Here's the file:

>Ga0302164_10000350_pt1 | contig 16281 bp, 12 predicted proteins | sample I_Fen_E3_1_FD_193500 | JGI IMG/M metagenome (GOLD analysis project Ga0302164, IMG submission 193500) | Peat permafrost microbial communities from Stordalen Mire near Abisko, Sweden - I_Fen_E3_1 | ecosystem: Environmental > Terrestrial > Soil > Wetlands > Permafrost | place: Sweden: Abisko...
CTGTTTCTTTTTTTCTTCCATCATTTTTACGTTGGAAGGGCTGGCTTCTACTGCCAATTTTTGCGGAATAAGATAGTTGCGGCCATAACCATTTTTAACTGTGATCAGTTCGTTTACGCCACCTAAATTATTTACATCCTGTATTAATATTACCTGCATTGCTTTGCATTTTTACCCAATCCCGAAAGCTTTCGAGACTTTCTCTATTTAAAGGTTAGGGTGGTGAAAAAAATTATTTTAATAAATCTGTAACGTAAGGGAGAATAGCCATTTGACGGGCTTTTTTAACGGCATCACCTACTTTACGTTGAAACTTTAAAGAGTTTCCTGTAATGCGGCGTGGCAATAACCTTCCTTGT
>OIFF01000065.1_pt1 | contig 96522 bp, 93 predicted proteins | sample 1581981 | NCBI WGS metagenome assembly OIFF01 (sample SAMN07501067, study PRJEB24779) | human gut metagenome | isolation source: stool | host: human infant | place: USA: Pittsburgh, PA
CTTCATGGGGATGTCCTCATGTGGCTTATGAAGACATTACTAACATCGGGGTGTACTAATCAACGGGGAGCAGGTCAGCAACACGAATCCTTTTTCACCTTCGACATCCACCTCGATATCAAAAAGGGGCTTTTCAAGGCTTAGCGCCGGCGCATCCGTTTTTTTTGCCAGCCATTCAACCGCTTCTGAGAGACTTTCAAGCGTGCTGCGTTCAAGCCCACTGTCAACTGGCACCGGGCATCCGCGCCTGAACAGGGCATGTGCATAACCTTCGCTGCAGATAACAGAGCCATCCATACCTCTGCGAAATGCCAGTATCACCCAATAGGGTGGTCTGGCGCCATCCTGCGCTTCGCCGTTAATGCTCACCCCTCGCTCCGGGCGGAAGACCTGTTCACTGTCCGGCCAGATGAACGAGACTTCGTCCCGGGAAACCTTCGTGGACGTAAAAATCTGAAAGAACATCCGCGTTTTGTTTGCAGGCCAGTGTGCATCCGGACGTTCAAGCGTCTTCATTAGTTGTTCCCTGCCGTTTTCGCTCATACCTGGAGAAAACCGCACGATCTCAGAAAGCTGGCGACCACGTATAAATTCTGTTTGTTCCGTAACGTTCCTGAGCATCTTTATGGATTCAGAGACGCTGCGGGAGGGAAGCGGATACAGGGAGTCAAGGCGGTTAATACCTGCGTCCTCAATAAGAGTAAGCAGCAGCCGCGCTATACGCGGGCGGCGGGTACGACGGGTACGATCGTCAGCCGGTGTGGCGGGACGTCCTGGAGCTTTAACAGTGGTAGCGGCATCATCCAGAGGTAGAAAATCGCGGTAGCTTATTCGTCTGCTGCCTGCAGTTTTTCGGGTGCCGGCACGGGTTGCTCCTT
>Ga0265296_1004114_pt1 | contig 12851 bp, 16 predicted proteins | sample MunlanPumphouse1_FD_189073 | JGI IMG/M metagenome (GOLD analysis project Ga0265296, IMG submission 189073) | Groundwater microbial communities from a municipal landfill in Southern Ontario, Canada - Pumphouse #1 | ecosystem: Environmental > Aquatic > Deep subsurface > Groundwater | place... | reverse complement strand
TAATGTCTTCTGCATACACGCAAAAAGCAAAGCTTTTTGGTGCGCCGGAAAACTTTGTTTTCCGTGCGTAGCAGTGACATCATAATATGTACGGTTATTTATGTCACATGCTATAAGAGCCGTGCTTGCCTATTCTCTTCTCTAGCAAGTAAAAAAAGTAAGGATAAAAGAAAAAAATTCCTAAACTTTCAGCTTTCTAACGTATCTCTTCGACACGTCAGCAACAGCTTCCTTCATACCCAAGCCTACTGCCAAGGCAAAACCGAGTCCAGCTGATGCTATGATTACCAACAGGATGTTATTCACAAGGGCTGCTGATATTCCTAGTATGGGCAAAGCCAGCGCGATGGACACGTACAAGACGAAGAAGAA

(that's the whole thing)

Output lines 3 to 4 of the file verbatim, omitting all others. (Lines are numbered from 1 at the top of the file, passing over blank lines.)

>OIFF01000065.1_pt1 | contig 96522 bp, 93 predicted proteins | sample 1581981 | NCBI WGS metagenome assembly OIFF01 (sample SAMN07501067, study PRJEB24779) | human gut metagenome | isolation source: stool | host: human infant | place: USA: Pittsburgh, PA
CTTCATGGGGATGTCCTCATGTGGCTTATGAAGACATTACTAACATCGGGGTGTACTAATCAACGGGGAGCAGGTCAGCAACACGAATCCTTTTTCACCTTCGACATCCACCTCGATATCAAAAAGGGGCTTTTCAAGGCTTAGCGCCGGCGCATCCGTTTTTTTTGCCAGCCATTCAACCGCTTCTGAGAGACTTTCAAGCGTGCTGCGTTCAAGCCCACTGTCAACTGGCACCGGGCATCCGCGCCTGAACAGGGCATGTGCATAACCTTCGCTGCAGATAACAGAGCCATCCATACCTCTGCGAAATGCCAGTATCACCCAATAGGGTGGTCTGGCGCCATCCTGCGCTTCGCCGTTAATGCTCACCCCTCGCTCCGGGCGGAAGACCTGTTCACTGTCCGGCCAGATGAACGAGACTTCGTCCCGGGAAACCTTCGTGGACGTAAAAATCTGAAAGAACATCCGCGTTTTGTTTGCAGGCCAGTGTGCATCCGGACGTTCAAGCGTCTTCATTAGTTGTTCCCTGCCGTTTTCGCTCATACCTGGAGAAAACCGCACGATCTCAGAAAGCTGGCGACCACGTATAAATTCTGTTTGTTCCGTAACGTTCCTGAGCATCTTTATGGATTCAGAGACGCTGCGGGAGGGAAGCGGATACAGGGAGTCAAGGCGGTTAATACCTGCGTCCTCAATAAGAGTAAGCAGCAGCCGCGCTATACGCGGGCGGCGGGTACGACGGGTACGATCGTCAGCCGGTGTGGCGGGACGTCCTGGAGCTTTAACAGTGGTAGCGGCATCATCCAGAGGTAGAAAATCGCGGTAGCTTATTCGTCTGCTGCCTGCAGTTTTTCGGGTGCCGGCACGGGTTGCTCCTT